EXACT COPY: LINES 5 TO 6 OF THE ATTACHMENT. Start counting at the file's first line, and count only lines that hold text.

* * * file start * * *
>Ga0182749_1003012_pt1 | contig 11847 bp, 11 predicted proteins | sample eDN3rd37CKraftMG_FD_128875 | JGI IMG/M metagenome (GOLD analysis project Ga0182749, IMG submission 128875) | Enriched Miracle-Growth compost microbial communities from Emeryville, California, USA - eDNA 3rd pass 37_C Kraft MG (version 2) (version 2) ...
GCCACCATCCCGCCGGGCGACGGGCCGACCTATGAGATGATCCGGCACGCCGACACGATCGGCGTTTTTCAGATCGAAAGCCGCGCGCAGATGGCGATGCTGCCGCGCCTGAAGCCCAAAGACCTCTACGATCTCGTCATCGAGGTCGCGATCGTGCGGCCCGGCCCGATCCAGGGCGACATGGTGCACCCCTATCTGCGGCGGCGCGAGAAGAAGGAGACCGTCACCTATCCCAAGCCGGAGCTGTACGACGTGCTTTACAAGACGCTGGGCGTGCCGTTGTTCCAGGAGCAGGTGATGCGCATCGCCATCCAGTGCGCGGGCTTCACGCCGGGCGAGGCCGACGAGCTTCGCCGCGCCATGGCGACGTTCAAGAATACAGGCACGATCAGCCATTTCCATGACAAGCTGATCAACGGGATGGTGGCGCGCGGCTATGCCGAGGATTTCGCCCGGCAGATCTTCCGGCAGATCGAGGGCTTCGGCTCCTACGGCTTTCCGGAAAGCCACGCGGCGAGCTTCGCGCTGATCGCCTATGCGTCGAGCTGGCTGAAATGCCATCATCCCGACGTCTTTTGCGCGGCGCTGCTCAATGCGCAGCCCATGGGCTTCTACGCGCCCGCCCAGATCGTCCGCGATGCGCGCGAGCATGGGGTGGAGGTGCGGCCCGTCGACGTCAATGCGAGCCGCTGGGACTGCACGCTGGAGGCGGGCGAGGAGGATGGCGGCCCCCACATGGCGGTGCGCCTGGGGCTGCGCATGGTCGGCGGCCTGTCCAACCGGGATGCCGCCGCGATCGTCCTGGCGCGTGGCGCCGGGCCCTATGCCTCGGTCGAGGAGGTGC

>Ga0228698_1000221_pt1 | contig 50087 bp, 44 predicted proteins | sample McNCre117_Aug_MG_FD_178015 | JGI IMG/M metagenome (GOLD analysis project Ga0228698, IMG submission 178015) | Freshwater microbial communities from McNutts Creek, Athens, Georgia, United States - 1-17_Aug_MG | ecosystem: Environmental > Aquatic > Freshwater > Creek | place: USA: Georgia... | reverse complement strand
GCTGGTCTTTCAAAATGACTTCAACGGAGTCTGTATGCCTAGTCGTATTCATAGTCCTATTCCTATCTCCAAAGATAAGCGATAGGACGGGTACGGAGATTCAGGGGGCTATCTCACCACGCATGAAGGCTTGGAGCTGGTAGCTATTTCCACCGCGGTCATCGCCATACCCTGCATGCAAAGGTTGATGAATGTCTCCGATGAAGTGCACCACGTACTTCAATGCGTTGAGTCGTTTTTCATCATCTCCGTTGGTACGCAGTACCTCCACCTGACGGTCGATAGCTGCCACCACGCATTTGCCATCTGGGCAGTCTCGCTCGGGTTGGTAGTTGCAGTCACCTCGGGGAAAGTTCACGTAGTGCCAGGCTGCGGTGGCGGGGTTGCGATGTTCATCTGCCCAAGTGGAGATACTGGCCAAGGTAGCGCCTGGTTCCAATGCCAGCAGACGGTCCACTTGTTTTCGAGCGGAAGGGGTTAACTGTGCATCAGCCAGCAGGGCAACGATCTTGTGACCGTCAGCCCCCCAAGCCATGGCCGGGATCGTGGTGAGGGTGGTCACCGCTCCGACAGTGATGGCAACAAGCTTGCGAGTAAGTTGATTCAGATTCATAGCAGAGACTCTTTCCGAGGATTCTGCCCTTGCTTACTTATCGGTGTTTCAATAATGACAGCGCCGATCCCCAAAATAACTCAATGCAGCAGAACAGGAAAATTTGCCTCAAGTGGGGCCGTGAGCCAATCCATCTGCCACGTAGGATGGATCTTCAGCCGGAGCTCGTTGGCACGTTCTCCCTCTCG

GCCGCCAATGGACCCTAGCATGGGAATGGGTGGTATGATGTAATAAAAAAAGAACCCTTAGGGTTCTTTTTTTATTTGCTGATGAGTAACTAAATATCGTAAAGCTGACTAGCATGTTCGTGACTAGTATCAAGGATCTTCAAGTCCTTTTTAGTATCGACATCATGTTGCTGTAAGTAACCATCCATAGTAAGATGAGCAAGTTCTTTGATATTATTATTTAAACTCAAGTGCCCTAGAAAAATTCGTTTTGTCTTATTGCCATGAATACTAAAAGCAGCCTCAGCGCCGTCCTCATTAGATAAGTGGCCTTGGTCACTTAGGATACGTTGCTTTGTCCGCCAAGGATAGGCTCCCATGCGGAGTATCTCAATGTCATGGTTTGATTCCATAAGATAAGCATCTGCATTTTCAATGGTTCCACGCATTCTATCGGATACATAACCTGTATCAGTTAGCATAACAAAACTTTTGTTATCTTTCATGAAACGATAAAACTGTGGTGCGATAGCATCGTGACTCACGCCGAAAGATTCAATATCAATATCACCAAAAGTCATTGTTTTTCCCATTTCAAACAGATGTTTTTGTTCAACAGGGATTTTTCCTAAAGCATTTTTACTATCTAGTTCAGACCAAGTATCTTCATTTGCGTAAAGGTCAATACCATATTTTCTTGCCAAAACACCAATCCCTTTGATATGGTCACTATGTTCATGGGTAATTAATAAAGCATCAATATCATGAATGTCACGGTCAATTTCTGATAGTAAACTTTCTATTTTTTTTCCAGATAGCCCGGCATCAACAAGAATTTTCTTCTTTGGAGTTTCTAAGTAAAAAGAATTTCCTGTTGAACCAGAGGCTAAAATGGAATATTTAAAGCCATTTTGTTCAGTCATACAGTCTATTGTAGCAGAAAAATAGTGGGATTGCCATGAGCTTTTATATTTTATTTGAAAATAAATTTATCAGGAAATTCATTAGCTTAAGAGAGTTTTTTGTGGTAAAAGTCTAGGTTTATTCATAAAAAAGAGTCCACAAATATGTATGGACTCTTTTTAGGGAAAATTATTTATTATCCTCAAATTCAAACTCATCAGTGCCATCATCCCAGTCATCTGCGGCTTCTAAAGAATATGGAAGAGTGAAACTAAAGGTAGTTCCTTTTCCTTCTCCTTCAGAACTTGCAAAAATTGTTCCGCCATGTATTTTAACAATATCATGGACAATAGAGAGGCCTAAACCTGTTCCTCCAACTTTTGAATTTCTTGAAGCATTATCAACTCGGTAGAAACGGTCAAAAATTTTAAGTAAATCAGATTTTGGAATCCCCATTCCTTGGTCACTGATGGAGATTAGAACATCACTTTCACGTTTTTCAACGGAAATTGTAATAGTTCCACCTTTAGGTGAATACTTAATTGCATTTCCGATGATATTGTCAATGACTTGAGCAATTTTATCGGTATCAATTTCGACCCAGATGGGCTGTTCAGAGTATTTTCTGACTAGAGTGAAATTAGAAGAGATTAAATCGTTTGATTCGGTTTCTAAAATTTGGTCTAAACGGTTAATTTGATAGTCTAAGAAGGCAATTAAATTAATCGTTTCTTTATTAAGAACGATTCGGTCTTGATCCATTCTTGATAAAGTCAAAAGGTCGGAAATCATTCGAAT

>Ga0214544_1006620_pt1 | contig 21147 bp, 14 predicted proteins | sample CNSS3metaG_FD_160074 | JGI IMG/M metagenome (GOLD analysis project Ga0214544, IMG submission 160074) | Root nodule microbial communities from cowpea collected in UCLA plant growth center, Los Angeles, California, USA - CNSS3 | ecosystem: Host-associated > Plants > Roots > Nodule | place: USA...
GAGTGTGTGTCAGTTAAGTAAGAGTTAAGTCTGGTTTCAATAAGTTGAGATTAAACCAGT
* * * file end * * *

GCCGCCAATGGACCCTAGCATGGGAATGGGTGGTATGATGTAATAAAAAAAGAACCCTTAGGGTTCTTTTTTTATTTGCTGATGAGTAACTAAATATCGTAAAGCTGACTAGCATGTTCGTGACTAGTATCAAGGATCTTCAAGTCCTTTTTAGTATCGACATCATGTTGCTGTAAGTAACCATCCATAGTAAGATGAGCAAGTTCTTTGATATTATTATTTAAACTCAAGTGCCCTAGAAAAATTCGTTTTGTCTTATTGCCATGAATACTAAAAGCAGCCTCAGCGCCGTCCTCATTAGATAAGTGGCCTTGGTCACTTAGGATACGTTGCTTTGTCCGCCAAGGATAGGCTCCCATGCGGAGTATCTCAATGTCATGGTTTGATTCCATAAGATAAGCATCTGCATTTTCAATGGTTCCACGCATTCTATCGGATACATAACCTGTATCAGTTAGCATAACAAAACTTTTGTTATCTTTCATGAAACGATAAAACTGTGGTGCGATAGCATCGTGACTCACGCCGAAAGATTCAATATCAATATCACCAAAAGTCATTGTTTTTCCCATTTCAAACAGATGTTTTTGTTCAACAGGGATTTTTCCTAAAGCATTTTTACTATCTAGTTCAGACCAAGTATCTTCATTTGCGTAAAGGTCAATACCATATTTTCTTGCCAAAACACCAATCCCTTTGATATGGTCACTATGTTCATGGGTAATTAATAAAGCATCAATATCATGAATGTCACGGTCAATTTCTGATAGTAAACTTTCTATTTTTTTTCCAGATAGCCCGGCATCAACAAGAATTTTCTTCTTTGGAGTTTCTAAGTAAAAAGAATTTCCTGTTGAACCAGAGGCTAAAATGGAATATTTAAAGCCATTTTGTTCAGTCATACAGTCTATTGTAGCAGAAAAATAGTGGGATTGCCATGAGCTTTTATATTTTATTTGAAAATAAATTTATCAGGAAATTCATTAGCTTAAGAGAGTTTTTTGTGGTAAAAGTCTAGGTTTATTCATAAAAAAGAGTCCACAAATATGTATGGACTCTTTTTAGGGAAAATTATTTATTATCCTCAAATTCAAACTCATCAGTGCCATCATCCCAGTCATCTGCGGCTTCTAAAGAATATGGAAGAGTGAAACTAAAGGTAGTTCCTTTTCCTTCTCCTTCAGAACTTGCAAAAATTGTTCCGCCATGTATTTTAACAATATCATGGACAATAGAGAGGCCTAAACCTGTTCCTCCAACTTTTGAATTTCTTGAAGCATTATCAACTCGGTAGAAACGGTCAAAAATTTTAAGTAAATCAGATTTTGGAATCCCCATTCCTTGGTCACTGATGGAGATTAGAACATCACTTTCACGTTTTTCAACGGAAATTGTAATAGTTCCACCTTTAGGTGAATACTTAATTGCATTTCCGATGATATTGTCAATGACTTGAGCAATTTTATCGGTATCAATTTCGACCCAGATGGGCTGTTCAGAGTATTTTCTGACTAGAGTGAAATTAGAAGAGATTAAATCGTTTGATTCGGTTTCTAAAATTTGGTCTAAACGGTTAATTTGATAGTCTAAGAAGGCAATTAAATTAATCGTTTCTTTATTAAGAACGATTCGGTCTTGATCCATTCTTGATAAAGTCAAAAGGTCGGAAATCATTCGAAT

>Ga0214544_1006620_pt1 | contig 21147 bp, 14 predicted proteins | sample CNSS3metaG_FD_160074 | JGI IMG/M metagenome (GOLD analysis project Ga0214544, IMG submission 160074) | Root nodule microbial communities from cowpea collected in UCLA plant growth center, Los Angeles, California, USA - CNSS3 | ecosystem: Host-associated > Plants > Roots > Nodule | place: USA...